Intravenous injection of L-BMAA induces a rat model with comprehensive characteristics of amyotrophic lateral sclerosis/Parkinson–dementia complex
Non-protein amino acid beta-N-methylamino-L-alanine (L-BMAA) is a neurotoxin that was associated with the high incidence of Amyotrophic Lateral Sclerosis/Parkinson–Dementia Complex (ALS/PDC) in Guam. This neurotoxin has been implicated as a potential environmental factor in amyotrophic lateral sclerosis, Alzheimer's disease and other neurodegenerative diseases, and was found to accumulate in brain tissues of ALS/PDC patients. It is extremely important to establish a reliable animal model that has the comprehensive characteristics of ALS/PDC for studying mechanisms underlying neurodegeneration, and exploring effective therapies. However, very few good animal models that mimic ALS/PDC have been established. In this study, an ideal rat model that mimicked most characteristics of ALS/PDC was established by administering continuous intravenous (i.v.) injections of neurotoxic L-BMAA. Based on the data obtained, it was demonstrated that continuous i.v. injections of L-BMAA induced mitochondrial morphology and structural changes, astrogliosis, motor neuronal death, and other relative functional changes, which led to the overexpression of pro-inflammatory cytokines cyclooxygenase-2 (COX-2), nuclear factor kappa B (NF-κB) and tumor necrosis factor-alpha (TNF-α), and resulted in the upregulation of glycogen synthase kinase-3 (GSK3), downregulation of astrocytic glutamate transporter-1 (GLT-1), accumulation of microtubule-associated protein tau and cytosolic aggregates of TAR DNA-binding protein-43 (TDP-43) in degenerating motor neurons. These results suggest that this model could be used as a useful tool for the mechanistic and therapeutic study of ALS/PDC.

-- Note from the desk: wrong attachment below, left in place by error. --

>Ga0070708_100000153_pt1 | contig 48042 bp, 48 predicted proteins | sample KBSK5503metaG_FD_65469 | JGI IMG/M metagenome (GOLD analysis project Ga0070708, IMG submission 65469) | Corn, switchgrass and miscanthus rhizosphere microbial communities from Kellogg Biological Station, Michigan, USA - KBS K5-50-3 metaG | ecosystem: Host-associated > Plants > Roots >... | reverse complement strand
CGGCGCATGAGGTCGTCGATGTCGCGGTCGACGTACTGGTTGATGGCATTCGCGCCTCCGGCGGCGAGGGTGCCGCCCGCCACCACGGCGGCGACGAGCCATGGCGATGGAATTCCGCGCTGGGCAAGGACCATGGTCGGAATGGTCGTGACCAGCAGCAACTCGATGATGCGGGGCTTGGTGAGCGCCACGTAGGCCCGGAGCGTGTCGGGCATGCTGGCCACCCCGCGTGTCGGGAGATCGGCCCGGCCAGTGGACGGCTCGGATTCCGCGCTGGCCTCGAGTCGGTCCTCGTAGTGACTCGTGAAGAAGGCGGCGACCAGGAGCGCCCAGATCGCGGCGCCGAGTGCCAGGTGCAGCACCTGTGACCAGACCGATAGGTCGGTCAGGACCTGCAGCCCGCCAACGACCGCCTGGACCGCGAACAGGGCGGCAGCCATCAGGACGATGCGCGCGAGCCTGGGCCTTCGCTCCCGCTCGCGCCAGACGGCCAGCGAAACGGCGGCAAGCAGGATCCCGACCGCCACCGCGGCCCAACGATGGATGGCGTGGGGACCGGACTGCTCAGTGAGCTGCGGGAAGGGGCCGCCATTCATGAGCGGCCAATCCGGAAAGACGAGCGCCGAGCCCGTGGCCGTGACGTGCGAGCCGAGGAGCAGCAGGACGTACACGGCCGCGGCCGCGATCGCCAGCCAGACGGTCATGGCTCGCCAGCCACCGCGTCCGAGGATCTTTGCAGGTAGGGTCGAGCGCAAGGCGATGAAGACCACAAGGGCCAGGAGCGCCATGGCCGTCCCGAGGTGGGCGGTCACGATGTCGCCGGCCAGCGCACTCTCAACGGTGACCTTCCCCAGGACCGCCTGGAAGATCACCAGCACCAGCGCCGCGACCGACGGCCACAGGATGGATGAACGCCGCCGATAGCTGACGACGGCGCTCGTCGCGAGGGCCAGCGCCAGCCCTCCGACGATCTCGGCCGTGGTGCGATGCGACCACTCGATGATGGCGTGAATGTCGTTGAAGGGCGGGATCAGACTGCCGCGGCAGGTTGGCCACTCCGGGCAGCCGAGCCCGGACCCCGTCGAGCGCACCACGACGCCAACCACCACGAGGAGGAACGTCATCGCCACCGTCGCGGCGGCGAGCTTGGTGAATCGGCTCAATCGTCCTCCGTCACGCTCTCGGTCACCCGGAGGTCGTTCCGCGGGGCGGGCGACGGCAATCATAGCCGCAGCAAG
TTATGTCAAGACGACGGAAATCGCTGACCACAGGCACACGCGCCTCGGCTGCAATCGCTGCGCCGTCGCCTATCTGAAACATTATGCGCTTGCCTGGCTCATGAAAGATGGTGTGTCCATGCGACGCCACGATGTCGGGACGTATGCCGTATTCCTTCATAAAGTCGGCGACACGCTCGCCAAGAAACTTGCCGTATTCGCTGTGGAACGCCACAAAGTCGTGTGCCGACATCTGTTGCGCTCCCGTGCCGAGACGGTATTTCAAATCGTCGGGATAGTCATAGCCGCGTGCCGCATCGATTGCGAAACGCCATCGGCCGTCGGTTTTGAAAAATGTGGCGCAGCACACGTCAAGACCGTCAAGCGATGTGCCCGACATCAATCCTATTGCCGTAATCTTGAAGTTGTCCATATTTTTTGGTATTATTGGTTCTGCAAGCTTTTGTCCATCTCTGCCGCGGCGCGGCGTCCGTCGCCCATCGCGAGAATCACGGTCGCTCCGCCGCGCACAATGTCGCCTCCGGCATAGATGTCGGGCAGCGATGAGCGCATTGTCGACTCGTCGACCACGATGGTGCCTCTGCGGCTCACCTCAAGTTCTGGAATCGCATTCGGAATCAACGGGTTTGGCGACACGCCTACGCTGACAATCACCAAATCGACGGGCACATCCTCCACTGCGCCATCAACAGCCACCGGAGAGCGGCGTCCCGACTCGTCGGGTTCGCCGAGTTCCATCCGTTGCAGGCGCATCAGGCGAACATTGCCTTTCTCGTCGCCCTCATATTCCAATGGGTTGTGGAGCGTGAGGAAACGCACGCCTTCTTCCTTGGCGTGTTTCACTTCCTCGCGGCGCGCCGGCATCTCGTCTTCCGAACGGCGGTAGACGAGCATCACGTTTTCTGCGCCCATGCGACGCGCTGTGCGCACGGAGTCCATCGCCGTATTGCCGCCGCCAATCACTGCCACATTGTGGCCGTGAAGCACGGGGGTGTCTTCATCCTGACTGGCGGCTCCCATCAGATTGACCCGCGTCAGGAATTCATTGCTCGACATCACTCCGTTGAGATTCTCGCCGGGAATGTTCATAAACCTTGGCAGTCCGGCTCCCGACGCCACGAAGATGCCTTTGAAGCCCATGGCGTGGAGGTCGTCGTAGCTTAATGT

- This article is part of the themed collection: Alzheimer's Research Month 2016